The UK’s Longest Serving Chinook Retires after Four Decades with the British Armed Forces
- Bravo November first arrived in the UK in 1982 and was the only Chinook to return from the Falkland Islands.
- Legendary helicopter will be preserved and on public display at the Royal Air Force Museum Cosford in Shropshire.
- Four Distinguished Flying Crosses have been awarded to pilots of Bravo November.
- The UK announced in May 2021 it will modernise its Chinook fleet by purchasing 14 of the latest versions of the iconic heavy-lift helicopters.
ROYAL AIR FORCE MUSEUM, COSFORD, April 1, 2022 - Bravo November, the Boeing [NYSE: BA] Chinook flown by the Royal Air Force (RAF), has been officially retired after 40 years of service with the British armed forces.
The legendary helicopter made its final journey from RAF Odiham in Hampshire to the RAF Museum Cosford in Shropshire, where it will be preserved and go on public display for the first time to mark the Falklands Island 40th anniversary on April 2, 2022.
“We’re absolutely delighted to be able to add Bravo November to the RAF Museum’s collection, and have her on display at the start of the 40th anniversary commemorations of the Falklands Conflict,” said Dr Peter Johnston, RAF Museum Head of Collections. “Bravo November is an iconic aircraft, with a fascinating history in the Falklands and beyond, and the perfect acquisition for us. We’re thrilled that she will be going on display to the public alongside our other aircraft, to tell the story of the RAF and its impact on British and global history across more than 100 years.”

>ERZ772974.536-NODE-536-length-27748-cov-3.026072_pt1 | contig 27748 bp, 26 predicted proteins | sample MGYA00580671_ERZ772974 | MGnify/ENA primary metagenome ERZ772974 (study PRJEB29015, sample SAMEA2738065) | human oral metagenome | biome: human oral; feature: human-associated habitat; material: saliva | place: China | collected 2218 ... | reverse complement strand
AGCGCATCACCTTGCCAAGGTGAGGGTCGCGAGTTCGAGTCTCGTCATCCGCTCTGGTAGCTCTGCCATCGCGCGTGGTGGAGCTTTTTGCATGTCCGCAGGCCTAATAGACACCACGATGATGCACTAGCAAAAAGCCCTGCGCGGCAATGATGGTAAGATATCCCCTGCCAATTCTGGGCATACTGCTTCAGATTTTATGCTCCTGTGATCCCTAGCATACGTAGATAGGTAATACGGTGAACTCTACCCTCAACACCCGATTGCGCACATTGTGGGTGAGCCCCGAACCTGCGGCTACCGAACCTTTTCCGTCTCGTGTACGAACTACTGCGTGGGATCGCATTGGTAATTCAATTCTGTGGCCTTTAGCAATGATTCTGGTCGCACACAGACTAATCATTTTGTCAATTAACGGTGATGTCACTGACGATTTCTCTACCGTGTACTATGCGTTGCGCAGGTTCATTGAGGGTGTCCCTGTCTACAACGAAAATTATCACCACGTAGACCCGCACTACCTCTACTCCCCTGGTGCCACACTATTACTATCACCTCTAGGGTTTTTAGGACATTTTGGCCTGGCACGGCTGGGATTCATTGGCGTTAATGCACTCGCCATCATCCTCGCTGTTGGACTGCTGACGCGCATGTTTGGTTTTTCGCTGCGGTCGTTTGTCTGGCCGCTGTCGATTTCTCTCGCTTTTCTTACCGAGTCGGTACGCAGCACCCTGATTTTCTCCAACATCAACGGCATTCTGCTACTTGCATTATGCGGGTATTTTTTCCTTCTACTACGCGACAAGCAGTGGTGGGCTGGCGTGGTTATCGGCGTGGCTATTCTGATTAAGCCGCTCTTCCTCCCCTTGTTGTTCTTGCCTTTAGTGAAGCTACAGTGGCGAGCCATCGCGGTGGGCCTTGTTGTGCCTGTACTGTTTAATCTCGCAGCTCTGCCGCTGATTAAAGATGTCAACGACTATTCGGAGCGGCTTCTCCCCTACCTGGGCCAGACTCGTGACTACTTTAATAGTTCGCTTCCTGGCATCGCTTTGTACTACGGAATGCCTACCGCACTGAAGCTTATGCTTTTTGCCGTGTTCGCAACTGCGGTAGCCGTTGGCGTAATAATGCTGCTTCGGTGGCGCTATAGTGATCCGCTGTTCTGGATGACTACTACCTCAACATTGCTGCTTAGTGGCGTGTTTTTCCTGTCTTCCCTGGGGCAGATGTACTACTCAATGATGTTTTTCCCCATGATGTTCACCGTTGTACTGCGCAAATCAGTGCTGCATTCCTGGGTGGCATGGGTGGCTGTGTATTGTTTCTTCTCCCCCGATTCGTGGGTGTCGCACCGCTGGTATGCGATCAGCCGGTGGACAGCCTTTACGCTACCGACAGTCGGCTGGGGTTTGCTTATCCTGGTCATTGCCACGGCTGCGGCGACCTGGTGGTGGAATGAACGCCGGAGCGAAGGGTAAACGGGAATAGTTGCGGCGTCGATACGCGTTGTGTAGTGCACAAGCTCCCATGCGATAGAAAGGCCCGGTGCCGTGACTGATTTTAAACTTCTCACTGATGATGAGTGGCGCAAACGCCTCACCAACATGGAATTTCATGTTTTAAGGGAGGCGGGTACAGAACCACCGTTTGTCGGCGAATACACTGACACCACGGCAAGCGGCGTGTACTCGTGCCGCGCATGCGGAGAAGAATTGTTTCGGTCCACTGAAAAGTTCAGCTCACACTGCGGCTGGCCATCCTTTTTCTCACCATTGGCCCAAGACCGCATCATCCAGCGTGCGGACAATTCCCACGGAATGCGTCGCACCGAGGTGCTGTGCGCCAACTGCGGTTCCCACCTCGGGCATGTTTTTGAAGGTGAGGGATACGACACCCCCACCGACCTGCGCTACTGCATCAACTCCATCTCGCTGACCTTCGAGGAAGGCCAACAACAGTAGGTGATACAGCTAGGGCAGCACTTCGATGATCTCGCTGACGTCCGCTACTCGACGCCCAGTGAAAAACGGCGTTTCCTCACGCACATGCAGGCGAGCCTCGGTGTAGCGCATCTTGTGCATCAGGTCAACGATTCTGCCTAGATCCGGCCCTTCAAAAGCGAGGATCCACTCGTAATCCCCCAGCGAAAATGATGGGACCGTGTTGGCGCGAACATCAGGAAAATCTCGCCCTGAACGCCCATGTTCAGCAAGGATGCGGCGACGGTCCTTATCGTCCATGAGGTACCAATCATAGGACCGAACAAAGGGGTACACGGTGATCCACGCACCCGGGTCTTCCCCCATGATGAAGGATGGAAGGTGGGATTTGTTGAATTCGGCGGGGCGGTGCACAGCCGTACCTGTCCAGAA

ZA718, or Bravo November (BN718) as it is more commonly known, is a twin-engine, tandem rotor, heavy-lift helicopter. It is one of the original 30 Chinook helicopters ordered by the Ministry of Defence in 1978 and delivered by Boeing to the RAF in 1982. Since then, it has played an unmatched and unique role in UK defence missions at home and abroad. Four of its pilots have been awarded the Distinguished Flying Cross (DFC), and it has been involved in every major conflict or humanitarian mission in the UK and overseas for the last 40 years.
The aircraft first came to prominence in April 1982, when it was nicknamed “The Survivor” as one of four Chinooks deployed to the Falkland Islands. Three helicopters were lost onboard the MV Atlantic Conveyor after it was hit by a missile. Bravo November was the only surviving aircraft, and continued to conduct missions and tasking in support of British armed forces.
Bravo November, along with the rest of the UK Chinook fleet, has been upgraded several times and undergone extensive modifications by the Boeing Defence UK team, which has kept the helicopter resilient and serving on the frontline over four decades. In May 2021, the MOD confirmed the purchase of 14 Block II Chinooks, ensuring that the UK’s fleet will be flying for decades to come. Deliveries are scheduled to start in 2026.
“It has been an honour for Boeing to work closely with the RAF to provide support and sustainment for Bravo November over the course of its distinguished service. The regular upgrades and modifications conducted throughout its operational lifetime have enabled its impressive enduring capability and reliability,” said Anna Keeling, vice president and managing director, Boeing Defence UK. “We are delighted that its legacy, and the associated stories of those who have flown and worked on the aircraft, will be preserved at the Royal Air Force Museum Cosford.”
More than 450 people are employed across the UK to maintain, upgrade and modify the RAF’s fleet of 60 helicopters, providing an enduring platform and capability. Boeing colleagues are based in locations across Hampshire including Gosport and embedded alongside the military at RAF Odiham. Several UK-based Boeing suppliers, including Leonardo in Yeovil, Thales UK in Crawley and Standard Aero in Gosport and Almondbank, Scotland, supply the materials, skills and services.